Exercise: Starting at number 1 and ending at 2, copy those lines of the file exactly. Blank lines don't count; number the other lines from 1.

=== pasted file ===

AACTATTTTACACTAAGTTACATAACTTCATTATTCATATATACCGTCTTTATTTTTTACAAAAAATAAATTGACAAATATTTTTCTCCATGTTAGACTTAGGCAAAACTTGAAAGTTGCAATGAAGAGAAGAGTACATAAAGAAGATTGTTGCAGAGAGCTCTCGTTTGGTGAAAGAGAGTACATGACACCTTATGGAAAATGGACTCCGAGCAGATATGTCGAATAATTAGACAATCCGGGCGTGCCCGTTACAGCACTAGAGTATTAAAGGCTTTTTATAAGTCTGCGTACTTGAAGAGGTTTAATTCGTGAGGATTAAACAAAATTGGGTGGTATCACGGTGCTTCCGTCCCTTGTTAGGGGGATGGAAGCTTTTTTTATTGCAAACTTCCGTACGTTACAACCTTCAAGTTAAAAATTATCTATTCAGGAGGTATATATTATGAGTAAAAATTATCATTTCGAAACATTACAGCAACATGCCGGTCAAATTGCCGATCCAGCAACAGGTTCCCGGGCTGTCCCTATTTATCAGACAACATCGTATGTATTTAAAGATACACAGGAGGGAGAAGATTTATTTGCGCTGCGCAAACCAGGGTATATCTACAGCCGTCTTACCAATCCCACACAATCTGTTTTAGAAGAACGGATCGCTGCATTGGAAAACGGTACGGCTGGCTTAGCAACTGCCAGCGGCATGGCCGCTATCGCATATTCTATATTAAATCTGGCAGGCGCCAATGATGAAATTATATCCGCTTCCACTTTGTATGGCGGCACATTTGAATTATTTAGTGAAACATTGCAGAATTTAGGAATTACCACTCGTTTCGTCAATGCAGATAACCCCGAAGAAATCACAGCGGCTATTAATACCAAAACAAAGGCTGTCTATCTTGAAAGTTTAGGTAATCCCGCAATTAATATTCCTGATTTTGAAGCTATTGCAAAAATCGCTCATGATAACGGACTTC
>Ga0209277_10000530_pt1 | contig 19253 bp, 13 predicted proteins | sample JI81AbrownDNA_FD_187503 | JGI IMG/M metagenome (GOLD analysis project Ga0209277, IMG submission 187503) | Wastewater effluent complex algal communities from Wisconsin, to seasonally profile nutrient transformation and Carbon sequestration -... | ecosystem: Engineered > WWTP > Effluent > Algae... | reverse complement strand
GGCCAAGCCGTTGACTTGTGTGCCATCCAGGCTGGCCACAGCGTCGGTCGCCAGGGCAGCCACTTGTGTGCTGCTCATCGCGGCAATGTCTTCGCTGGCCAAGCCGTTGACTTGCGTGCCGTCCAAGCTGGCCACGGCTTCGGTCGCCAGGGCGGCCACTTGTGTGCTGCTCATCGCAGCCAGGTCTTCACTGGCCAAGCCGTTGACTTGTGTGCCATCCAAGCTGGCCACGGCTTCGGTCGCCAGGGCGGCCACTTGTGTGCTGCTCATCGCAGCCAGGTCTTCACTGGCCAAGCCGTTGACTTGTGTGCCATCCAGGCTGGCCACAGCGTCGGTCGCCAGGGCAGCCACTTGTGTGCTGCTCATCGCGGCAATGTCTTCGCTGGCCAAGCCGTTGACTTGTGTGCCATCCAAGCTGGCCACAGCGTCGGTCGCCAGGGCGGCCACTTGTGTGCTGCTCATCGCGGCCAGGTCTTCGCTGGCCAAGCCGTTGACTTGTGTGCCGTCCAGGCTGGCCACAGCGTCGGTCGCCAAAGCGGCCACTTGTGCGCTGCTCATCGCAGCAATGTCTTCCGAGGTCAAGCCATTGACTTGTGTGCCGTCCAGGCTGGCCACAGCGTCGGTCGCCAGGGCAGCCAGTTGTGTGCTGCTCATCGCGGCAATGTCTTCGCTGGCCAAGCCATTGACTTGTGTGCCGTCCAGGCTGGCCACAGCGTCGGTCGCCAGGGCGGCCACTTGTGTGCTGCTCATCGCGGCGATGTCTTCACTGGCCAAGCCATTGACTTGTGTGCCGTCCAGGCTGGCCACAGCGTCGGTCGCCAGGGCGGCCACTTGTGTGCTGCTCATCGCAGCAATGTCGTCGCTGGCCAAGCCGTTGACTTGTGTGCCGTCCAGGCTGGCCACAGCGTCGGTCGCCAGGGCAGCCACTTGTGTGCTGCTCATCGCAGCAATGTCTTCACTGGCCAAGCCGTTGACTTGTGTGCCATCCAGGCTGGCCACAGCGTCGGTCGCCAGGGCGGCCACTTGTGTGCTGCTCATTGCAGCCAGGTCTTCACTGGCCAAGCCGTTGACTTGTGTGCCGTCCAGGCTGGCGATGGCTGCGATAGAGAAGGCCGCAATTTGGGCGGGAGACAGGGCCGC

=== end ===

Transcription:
AACTATTTTACACTAAGTTACATAACTTCATTATTCATATATACCGTCTTTATTTTTTACAAAAAATAAATTGACAAATATTTTTCTCCATGTTAGACTTAGGCAAAACTTGAAAGTTGCAATGAAGAGAAGAGTACATAAAGAAGATTGTTGCAGAGAGCTCTCGTTTGGTGAAAGAGAGTACATGACACCTTATGGAAAATGGACTCCGAGCAGATATGTCGAATAATTAGACAATCCGGGCGTGCCCGTTACAGCACTAGAGTATTAAAGGCTTTTTATAAGTCTGCGTACTTGAAGAGGTTTAATTCGTGAGGATTAAACAAAATTGGGTGGTATCACGGTGCTTCCGTCCCTTGTTAGGGGGATGGAAGCTTTTTTTATTGCAAACTTCCGTACGTTACAACCTTCAAGTTAAAAATTATCTATTCAGGAGGTATATATTATGAGTAAAAATTATCATTTCGAAACATTACAGCAACATGCCGGTCAAATTGCCGATCCAGCAACAGGTTCCCGGGCTGTCCCTATTTATCAGACAACATCGTATGTATTTAAAGATACACAGGAGGGAGAAGATTTATTTGCGCTGCGCAAACCAGGGTATATCTACAGCCGTCTTACCAATCCCACACAATCTGTTTTAGAAGAACGGATCGCTGCATTGGAAAACGGTACGGCTGGCTTAGCAACTGCCAGCGGCATGGCCGCTATCGCATATTCTATATTAAATCTGGCAGGCGCCAATGATGAAATTATATCCGCTTCCACTTTGTATGGCGGCACATTTGAATTATTTAGTGAAACATTGCAGAATTTAGGAATTACCACTCGTTTCGTCAATGCAGATAACCCCGAAGAAATCACAGCGGCTATTAATACCAAAACAAAGGCTGTCTATCTTGAAAGTTTAGGTAATCCCGCAATTAATATTCCTGATTTTGAAGCTATTGCAAAAATCGCTCATGATAACGGACTTC
>Ga0209277_10000530_pt1 | contig 19253 bp, 13 predicted proteins | sample JI81AbrownDNA_FD_187503 | JGI IMG/M metagenome (GOLD analysis project Ga0209277, IMG submission 187503) | Wastewater effluent complex algal communities from Wisconsin, to seasonally profile nutrient transformation and Carbon sequestration -... | ecosystem: Engineered > WWTP > Effluent > Algae... | reverse complement strand